Just that they be beautiful and withstand every cleaning chemical invented, steamy showers, piles of damp towels, and, did we mention, tantrum-induced line-drives with bath toys?

Oh, and they should be easy to clean. That’s all.

So what materials can live up to the ask? We asked the experts. Here are 10 they recommend:

#1 Engineered Stone Countertop

Dying for a white marble countertop? Join the club. But get ready to seal, reseal, and reseal. Then repeat. Year after year.

Or, go for engineered stone, which can mimic marble (and other stone materials) for about the same cost, but minus the hassle. It’s non-porous so it resists bacteria, mold, stains, and water damage better than the real thing. Better! And it never needs sealing!

#2 Glazed Porcelain Tile Floor

Porcelain flooring in a bathroom that looks like woodImage: Olympia Tile

Moisture is Enemy No. 1 for bathroom floors, and glazed porcelain tile is its most-worthy adversary.

A white bathroom with tub and porcelain tilesImage: Happy Floors

It won’t hold onto water like laminate and porous materials, and porcelain tiles glazed with glass are nearly stain-proof — as are today’s high-quality epoxy and urethane grouts, which don’t require sealing.

#3 Vinyl Floor

Time to rethink vinyl. Hear us out. Luxury vinyl tiles, which mimic stone and wood, are awesome at resisting moisture.

Other affordable options like laminate just can’t keep up. Plus, vinyl sheets are so large, you can cover a small bath without a single seam or grout line, making it easy on the eye and easier to keep clean.

#4 Plywood Cabinets

Yup. We said plywood. But today’s “grade A” offering isn’t your mother’s plywood. (Or your Swedish cousin’s, which is actually particleboard.)

Composed of pressed layers of alder, birch, or cedar, “grade A” plywood (also known as furniture-grade) remains more stable in the face of moisture than solid wood, which will shrink and swell in response to bathroom humidity (causing cracks in painted surfaces and even warped panels).

As for the finish, you don’t need to spring for anything fancy: The factory finish applied to cabinetry nowadays will hold up to the moisture. Isn’t living in the future great?

#5 Tempered Glass Shower Doors

Tempered glass shower doorImage: Aha!nteriors

While you need your glass to be tempered for safety, you don’t need a special spot-resistant treatment or upgraded texture to have crystal-clear shower doors.

“Glass is easy to clean,” says Ebony Stephenson, a certified kitchen and bath designer. “I tell my clients, ‘I’ll give you a squeegee and you can save $2,000. It’s a lot of money when you can just wipe off your glass.’” So definitely get tempered glass, but skip the add-on treatments that promise no spots.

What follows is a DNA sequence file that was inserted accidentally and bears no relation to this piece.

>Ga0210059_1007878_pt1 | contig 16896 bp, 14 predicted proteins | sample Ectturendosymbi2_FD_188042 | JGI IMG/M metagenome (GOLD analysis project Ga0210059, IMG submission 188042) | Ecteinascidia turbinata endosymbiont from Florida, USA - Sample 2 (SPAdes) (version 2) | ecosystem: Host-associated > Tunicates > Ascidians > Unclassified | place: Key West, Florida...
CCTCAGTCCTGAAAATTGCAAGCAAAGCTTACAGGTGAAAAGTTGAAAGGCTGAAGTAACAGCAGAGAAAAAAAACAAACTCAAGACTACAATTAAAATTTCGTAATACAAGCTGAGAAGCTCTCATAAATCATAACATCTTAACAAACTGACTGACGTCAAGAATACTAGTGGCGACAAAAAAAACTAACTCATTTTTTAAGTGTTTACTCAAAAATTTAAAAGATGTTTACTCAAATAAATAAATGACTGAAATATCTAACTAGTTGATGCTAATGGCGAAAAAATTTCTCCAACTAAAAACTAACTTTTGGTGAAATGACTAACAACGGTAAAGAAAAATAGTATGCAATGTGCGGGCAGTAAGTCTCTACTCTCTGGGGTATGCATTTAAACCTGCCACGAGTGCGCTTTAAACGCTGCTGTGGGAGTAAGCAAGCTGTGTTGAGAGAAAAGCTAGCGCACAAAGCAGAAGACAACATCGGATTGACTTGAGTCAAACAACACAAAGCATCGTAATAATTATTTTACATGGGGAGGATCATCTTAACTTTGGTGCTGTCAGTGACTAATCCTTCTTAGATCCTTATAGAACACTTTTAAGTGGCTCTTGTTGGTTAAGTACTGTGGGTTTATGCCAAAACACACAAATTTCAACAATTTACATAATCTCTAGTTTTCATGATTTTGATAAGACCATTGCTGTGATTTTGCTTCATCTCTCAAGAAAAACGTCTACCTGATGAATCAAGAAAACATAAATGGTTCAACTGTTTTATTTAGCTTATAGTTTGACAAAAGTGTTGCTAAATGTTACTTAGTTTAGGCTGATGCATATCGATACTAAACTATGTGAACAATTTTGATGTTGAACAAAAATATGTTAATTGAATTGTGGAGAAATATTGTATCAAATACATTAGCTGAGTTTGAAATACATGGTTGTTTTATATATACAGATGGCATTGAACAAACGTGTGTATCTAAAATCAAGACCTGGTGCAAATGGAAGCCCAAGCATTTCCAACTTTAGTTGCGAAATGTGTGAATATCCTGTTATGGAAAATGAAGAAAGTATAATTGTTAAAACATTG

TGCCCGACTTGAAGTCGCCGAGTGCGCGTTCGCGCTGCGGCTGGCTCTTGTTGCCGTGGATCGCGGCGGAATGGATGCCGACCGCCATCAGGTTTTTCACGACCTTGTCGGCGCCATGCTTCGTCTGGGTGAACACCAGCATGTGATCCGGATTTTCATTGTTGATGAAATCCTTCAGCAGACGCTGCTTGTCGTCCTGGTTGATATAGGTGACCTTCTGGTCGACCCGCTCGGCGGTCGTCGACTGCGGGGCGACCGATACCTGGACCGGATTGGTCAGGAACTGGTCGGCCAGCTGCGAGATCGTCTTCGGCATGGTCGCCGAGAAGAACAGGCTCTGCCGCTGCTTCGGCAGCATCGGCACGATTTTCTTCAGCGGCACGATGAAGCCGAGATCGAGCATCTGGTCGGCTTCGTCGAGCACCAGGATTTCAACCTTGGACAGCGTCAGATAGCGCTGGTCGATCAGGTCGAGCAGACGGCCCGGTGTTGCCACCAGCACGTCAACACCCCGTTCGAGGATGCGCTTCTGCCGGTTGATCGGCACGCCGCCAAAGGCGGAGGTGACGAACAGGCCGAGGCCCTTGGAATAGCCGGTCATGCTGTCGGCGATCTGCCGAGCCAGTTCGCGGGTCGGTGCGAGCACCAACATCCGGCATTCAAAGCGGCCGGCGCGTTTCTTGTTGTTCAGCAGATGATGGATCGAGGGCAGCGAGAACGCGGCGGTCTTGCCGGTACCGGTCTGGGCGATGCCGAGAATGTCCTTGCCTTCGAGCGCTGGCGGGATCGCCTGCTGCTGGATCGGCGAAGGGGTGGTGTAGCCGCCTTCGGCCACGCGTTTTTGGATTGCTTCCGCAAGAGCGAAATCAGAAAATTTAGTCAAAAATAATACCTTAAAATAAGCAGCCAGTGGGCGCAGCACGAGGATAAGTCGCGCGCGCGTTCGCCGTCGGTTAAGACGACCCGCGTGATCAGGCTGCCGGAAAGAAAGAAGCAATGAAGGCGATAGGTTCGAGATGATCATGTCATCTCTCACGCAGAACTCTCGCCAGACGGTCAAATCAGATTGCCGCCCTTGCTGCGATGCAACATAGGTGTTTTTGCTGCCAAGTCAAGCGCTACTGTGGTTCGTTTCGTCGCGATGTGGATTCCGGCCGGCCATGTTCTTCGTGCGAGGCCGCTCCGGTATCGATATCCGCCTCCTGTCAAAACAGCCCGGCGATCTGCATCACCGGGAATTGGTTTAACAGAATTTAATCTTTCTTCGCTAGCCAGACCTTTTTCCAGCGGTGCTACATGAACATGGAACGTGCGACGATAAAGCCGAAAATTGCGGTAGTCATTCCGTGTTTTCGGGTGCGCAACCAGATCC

#6 Glossy or Semi-Glossy Paint

The No. 1 thing to stop mold in a bathroom is an exhaust fan. It may not be sexy, but that mildew-y smell in your bath isn’t exactly “come-hither” either.Mold and mildew are real concerns, even on the walls, thanks to bathroom humidity. So paint sheen matters.

A full-on glossy paint has a shiny, sealed surface that blocks out moisture and wipes clear of residue, say from hairspray, without leaving a mark like a matte finish will. But the sheen can be a bit overbearing on anything more than trim, and calls attention to wall flaws.

A semi-glossy finish will hold up nearly as well to cleaning and moisture, without calling quite as much attention to bumps, dents, and other imperfections.

#7 Cast Iron Tub

A white clawfoot tub in a restored tiled bathroomImage: Anderson Estates Building

A tub forged from molded liquid iron is likely going to be the toughest thing in your house — maybe even your neighborhood, depending on where you live.

You may need extra support for your floor (and your pocketbook) to bring it home, but cast iron won’t chip, scratch, or dent like fiberglass, acrylic, and even porcelain can.

This tub is your forever tub. And probably your children’s forever tub. And their kids’.

#8 Porcelain-on-Steel Tub

Don’t let its acronym, POS, misguide you: Heat-fused enamel on steel will resist corrosion, abrasion, and chipping better than synthetic materials, and it is much more affordable than cast iron.

#9 Acrylic Panel Shower Walls

White textured acrylic shower wall panelImage: Kohler Co.

Despite their lightweight, acrylic wall panels, often called shower surrounds, are not lightweights. They resist chipping, cracking, and peeling, and are much easier to maintain than stone tiles or slabs. Unlike tile, they nail directly to wall studs or glue to the wallboards, so they don’t require grout. Acrylic is tougher than fiberglass and colored all the way through — so it’s less likely to scratch, and even a deep cut won’t be as obvious. They’re also more affordable than tile and available in textured patterns, if you want to look like you splurged on a fancy design.

#10 Stainless Steel Sink

A red tiled bathroom wall with stainless sinkImage: Asa Gilmore

Stainless: not just for kitchens anymore. Corrosion- and stain-resistant, it won’t melt under a hot curling iron like acrylic can, and won’t dent or chip like porcelain if nail clippers plummet down from the medicine cabinet.

And it’s the perfect match for the industrial-chic look that doesn’t seem to be going anywhere.

Statistical highlights from CREB®s 2018 Economic Outlook and Regional Housing Market Forecast